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Fasan v. McRoberts Protective Agency Inc.

United States District Court, E.D. New York

March 20, 2015



ROSLYNN R. MAUSKOPF, District Judge.

Plaintiff pro se Raphael Fasan was employed by the defendant, McRoberts Protective Agency, Inc. ("McRoberts") as a security officer, and assigned to work at a Consolidated Edison ("Con Ed") facility. Fasan alleges that McRoberts violated the Americans with Disabilities Act of 1990 ("ADA") by prohibiting him from using the bathroom between 3:00 and 6:00 p.m., thereby failing to accommodate his disability - frequent urination related to diabetes.

McRoberts has moved for summary judgment. Because Fasan's medical condition does not substantially limit any of his major life activities, it does not qualify as a disability under the ADA, and McRoberts has no duty to accommodate his medical needs. Moreover, there is no evidence that McRoberts prevented Fasan from using the bathroom after it was notified of his medical condition; in fact, the only evidence in the record demonstrates that Fasan was allowed to use the bathroom as necessary. For these reasons, McRoberts' motion for summary judgment is granted.


Fasan was hired as a security officer by McRoberts on August 3, 2010. He claims that he told McRoberts and "every security guard and supervisor[] [he] worked with" that he was diabetic. Fasan worked at a handful of client locations before being assigned to a Con Ed facility in Brooklyn, where he remained until his termination. His primary responsibilities there were to monitor the Third Street gate (to which he was the sole security officer assigned) and control access to the facility. Fasan was required to note in the log book every time he left and returned to the guard booth, and to close and lock the gate any time he left his post to go to the bathroom. According to the Specific Post Orders for Fasan's assigned location, he was required to remain at his post until another security officer arrived to relieve him. McRoberts permitted him to use the restroom as necessary, consistent with these directives.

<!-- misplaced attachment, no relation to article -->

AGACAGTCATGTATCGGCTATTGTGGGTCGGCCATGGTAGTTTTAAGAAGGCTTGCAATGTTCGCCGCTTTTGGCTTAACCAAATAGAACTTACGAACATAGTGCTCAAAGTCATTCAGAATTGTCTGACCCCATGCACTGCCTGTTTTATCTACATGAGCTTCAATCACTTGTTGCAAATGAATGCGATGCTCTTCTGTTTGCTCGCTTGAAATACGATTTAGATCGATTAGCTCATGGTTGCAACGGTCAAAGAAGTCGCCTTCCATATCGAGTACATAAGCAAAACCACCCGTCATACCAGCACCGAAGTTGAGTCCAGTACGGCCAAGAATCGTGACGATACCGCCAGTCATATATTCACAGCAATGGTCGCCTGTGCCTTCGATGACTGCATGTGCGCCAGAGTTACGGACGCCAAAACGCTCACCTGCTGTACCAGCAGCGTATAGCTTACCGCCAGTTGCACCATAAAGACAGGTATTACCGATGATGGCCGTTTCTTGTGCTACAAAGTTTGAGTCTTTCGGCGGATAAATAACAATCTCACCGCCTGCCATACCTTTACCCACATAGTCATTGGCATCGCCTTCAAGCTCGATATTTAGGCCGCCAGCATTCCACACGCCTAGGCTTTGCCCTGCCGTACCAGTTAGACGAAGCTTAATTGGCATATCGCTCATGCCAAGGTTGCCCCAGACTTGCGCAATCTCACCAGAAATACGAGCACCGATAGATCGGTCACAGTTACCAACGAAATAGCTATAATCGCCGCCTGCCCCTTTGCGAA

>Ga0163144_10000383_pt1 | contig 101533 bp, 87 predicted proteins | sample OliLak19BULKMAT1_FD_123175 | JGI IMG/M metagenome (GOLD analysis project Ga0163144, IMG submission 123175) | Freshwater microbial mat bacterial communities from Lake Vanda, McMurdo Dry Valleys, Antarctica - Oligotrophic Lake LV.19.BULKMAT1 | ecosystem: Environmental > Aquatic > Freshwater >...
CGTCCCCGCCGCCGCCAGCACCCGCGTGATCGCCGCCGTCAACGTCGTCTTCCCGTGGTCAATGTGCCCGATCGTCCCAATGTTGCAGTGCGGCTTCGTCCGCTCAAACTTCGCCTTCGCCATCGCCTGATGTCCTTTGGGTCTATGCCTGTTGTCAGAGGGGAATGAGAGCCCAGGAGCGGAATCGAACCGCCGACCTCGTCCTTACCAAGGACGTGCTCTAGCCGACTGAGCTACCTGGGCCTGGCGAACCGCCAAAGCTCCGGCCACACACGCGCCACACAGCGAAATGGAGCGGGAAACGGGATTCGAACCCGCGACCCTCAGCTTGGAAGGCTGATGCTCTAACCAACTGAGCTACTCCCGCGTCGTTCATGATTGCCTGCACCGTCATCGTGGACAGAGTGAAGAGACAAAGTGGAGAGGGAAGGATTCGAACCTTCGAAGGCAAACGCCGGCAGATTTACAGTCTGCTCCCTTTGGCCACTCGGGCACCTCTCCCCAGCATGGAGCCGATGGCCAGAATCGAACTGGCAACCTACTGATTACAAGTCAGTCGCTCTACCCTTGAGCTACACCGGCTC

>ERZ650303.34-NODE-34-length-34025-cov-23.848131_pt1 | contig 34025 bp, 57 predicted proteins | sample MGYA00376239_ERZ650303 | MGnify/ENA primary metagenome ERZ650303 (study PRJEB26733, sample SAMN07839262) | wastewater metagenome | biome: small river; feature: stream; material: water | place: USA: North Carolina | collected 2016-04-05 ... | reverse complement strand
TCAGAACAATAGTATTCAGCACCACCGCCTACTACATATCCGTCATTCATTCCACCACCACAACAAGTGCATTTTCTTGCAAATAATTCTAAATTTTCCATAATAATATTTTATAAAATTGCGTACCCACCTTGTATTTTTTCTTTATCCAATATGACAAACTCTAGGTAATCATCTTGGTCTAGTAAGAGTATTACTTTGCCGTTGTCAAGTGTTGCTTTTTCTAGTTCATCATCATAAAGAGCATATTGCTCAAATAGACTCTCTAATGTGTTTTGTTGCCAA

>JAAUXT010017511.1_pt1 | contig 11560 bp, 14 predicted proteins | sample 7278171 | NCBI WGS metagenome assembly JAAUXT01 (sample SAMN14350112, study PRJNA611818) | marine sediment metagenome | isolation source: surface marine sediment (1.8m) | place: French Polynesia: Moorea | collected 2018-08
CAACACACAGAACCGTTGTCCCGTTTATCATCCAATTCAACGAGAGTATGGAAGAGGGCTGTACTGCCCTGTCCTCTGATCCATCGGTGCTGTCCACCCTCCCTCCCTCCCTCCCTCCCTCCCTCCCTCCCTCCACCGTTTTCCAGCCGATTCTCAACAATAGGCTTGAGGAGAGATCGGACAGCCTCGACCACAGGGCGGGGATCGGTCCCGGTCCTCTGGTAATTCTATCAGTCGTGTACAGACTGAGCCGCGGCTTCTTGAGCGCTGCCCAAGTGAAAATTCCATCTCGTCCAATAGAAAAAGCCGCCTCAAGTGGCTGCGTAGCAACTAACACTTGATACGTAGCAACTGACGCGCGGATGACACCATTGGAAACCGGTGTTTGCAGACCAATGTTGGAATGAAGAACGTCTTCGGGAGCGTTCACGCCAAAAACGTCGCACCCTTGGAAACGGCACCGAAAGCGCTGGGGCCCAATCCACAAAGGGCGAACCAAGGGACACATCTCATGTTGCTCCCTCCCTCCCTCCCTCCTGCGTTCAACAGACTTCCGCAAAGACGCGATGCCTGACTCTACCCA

McRoberts notes that Fasan repeatedly failed to abide by these policies, and sets forth 23 separate instances between July 20, 2012 and September 30, 2012 when he failed to properly account for his personal breaks.[2] About halfway through this stretch, the Field Supervisor noted in the logbook that Fasan needed to be counseled on his log entries for personal breaks. A more general reminder was issued on September 20, 2012, when the Shift Supervisor wrote in the logbook that all guards needed to record when they left and returned to their post after personal breaks. In addition, Fasan was issued written Notices of Failing or Unacceptable Performance on six separate occasions. His performance failures included: arriving late for scheduled shifts; failing to follow proper access control procedures; not following patrol procedures; screaming at a fellow security officer and supervisor; leaving his post on a personal break without waiting for face-to-face relief; and improperly recording a personal break in the logbook. The last Notice stated that when his supervisor spoke to him about the error, Fasan was "rude" in response, and it was recommended that Fasan be removed from this post. Fasan disputes that these Notices were ever presented to him, or that McRoberts or Con Ed informed him that his performance was subpar. He states that "from the time I was hired, to the day my employment was terminated on 10/2/12, I was never told I did a bad job."